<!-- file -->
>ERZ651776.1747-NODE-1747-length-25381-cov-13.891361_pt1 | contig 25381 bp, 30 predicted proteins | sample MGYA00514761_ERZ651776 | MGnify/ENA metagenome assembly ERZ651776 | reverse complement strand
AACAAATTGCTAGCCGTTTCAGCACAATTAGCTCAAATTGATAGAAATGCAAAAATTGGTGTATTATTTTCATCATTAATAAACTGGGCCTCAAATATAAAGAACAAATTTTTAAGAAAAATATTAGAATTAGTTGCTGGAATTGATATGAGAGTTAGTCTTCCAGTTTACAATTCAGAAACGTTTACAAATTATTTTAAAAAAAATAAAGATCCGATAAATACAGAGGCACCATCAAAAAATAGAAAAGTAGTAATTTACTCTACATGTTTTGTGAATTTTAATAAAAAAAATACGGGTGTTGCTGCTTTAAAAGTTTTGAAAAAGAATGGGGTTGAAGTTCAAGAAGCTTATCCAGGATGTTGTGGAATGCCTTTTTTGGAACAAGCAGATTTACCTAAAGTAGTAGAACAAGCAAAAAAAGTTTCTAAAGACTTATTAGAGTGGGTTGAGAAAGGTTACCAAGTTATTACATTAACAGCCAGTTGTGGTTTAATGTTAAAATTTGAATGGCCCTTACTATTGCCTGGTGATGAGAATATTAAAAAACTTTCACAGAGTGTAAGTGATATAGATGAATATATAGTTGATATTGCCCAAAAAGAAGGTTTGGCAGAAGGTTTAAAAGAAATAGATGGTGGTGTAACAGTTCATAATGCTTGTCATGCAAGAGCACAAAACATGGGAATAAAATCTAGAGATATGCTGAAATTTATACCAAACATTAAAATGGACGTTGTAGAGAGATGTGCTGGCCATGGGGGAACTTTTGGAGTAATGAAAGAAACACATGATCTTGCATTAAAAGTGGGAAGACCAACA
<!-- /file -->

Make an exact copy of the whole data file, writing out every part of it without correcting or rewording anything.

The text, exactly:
>ERZ651776.1747-NODE-1747-length-25381-cov-13.891361_pt1 | contig 25381 bp, 30 predicted proteins | sample MGYA00514761_ERZ651776 | MGnify/ENA metagenome assembly ERZ651776 | reverse complement strand
AACAAATTGCTAGCCGTTTCAGCACAATTAGCTCAAATTGATAGAAATGCAAAAATTGGTGTATTATTTTCATCATTAATAAACTGGGCCTCAAATATAAAGAACAAATTTTTAAGAAAAATATTAGAATTAGTTGCTGGAATTGATATGAGAGTTAGTCTTCCAGTTTACAATTCAGAAACGTTTACAAATTATTTTAAAAAAAATAAAGATCCGATAAATACAGAGGCACCATCAAAAAATAGAAAAGTAGTAATTTACTCTACATGTTTTGTGAATTTTAATAAAAAAAATACGGGTGTTGCTGCTTTAAAAGTTTTGAAAAAGAATGGGGTTGAAGTTCAAGAAGCTTATCCAGGATGTTGTGGAATGCCTTTTTTGGAACAAGCAGATTTACCTAAAGTAGTAGAACAAGCAAAAAAAGTTTCTAAAGACTTATTAGAGTGGGTTGAGAAAGGTTACCAAGTTATTACATTAACAGCCAGTTGTGGTTTAATGTTAAAATTTGAATGGCCCTTACTATTGCCTGGTGATGAGAATATTAAAAAACTTTCACAGAGTGTAAGTGATATAGATGAATATATAGTTGATATTGCCCAAAAAGAAGGTTTGGCAGAAGGTTTAAAAGAAATAGATGGTGGTGTAACAGTTCATAATGCTTGTCATGCAAGAGCACAAAACATGGGAATAAAATCTAGAGATATGCTGAAATTTATACCAAACATTAAAATGGACGTTGTAGAGAGATGTGCTGGCCATGGGGGAACTTTTGGAGTAATGAAAGAAACACATGATCTTGCATTAAAAGTGGGAAGACCAACA